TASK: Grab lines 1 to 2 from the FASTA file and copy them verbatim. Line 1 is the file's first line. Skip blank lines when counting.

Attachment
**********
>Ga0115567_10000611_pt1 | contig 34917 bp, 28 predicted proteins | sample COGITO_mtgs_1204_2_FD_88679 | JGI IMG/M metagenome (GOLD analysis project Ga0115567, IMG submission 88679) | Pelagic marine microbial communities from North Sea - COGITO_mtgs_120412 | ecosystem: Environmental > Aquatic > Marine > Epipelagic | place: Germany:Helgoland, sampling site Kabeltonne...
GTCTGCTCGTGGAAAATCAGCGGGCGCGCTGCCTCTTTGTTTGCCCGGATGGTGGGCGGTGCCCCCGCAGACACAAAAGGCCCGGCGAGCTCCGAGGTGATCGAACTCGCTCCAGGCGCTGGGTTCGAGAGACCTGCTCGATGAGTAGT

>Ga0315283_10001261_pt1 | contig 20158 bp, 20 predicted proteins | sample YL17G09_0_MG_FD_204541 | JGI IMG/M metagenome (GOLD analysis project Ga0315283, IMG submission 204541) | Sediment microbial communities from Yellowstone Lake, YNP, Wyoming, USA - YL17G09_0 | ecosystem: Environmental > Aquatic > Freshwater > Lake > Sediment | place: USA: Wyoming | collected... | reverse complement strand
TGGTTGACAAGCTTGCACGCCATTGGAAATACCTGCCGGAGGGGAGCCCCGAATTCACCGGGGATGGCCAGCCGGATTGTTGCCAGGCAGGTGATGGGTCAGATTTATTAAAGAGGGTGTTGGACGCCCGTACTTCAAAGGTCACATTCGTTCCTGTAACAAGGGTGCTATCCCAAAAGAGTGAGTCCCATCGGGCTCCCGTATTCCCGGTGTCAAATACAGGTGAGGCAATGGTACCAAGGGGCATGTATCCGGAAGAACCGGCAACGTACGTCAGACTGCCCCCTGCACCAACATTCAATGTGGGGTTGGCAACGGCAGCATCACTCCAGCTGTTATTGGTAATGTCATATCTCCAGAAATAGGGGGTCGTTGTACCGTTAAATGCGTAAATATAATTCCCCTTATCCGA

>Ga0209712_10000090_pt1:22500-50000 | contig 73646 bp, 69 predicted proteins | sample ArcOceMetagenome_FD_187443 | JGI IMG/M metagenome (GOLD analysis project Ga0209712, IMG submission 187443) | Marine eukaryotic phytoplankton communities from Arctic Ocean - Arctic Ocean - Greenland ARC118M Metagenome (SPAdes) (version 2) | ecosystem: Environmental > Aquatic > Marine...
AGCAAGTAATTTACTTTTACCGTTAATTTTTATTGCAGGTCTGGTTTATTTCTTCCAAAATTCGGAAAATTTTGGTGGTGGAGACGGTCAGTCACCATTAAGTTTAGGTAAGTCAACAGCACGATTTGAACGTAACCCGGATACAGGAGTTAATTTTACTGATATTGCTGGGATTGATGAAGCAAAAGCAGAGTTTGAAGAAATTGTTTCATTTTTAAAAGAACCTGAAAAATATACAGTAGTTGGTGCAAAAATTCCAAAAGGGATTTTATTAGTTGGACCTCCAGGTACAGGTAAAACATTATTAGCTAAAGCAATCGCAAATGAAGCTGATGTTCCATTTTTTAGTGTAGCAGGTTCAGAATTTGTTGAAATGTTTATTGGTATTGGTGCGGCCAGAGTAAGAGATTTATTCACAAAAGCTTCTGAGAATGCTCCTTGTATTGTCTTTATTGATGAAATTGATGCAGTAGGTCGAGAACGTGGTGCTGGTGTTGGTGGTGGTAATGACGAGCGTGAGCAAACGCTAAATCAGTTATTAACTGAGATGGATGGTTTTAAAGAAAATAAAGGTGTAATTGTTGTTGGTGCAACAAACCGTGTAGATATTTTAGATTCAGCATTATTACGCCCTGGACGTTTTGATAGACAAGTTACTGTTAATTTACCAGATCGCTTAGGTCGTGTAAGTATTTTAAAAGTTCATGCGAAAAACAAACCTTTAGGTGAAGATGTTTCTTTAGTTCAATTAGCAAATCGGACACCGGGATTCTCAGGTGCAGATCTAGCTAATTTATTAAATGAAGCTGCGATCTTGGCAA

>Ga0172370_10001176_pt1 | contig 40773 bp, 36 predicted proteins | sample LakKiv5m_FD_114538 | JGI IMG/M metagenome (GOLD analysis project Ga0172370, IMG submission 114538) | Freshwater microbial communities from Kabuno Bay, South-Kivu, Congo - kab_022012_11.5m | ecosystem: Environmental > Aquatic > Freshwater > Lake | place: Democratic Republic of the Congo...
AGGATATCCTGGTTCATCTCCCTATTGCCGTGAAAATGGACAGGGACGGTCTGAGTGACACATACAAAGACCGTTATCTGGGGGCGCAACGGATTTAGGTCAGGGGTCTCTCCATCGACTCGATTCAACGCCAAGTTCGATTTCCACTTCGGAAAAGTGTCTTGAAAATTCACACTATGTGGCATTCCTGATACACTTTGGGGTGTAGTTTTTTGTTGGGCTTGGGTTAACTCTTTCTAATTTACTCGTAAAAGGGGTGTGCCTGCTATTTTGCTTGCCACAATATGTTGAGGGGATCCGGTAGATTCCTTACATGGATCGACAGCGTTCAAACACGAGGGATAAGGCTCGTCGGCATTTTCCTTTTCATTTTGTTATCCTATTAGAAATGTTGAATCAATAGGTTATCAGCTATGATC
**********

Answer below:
>Ga0115567_10000611_pt1 | contig 34917 bp, 28 predicted proteins | sample COGITO_mtgs_1204_2_FD_88679 | JGI IMG/M metagenome (GOLD analysis project Ga0115567, IMG submission 88679) | Pelagic marine microbial communities from North Sea - COGITO_mtgs_120412 | ecosystem: Environmental > Aquatic > Marine > Epipelagic | place: Germany:Helgoland, sampling site Kabeltonne...
GTCTGCTCGTGGAAAATCAGCGGGCGCGCTGCCTCTTTGTTTGCCCGGATGGTGGGCGGTGCCCCCGCAGACACAAAAGGCCCGGCGAGCTCCGAGGTGATCGAACTCGCTCCAGGCGCTGGGTTCGAGAGACCTGCTCGATGAGTAGT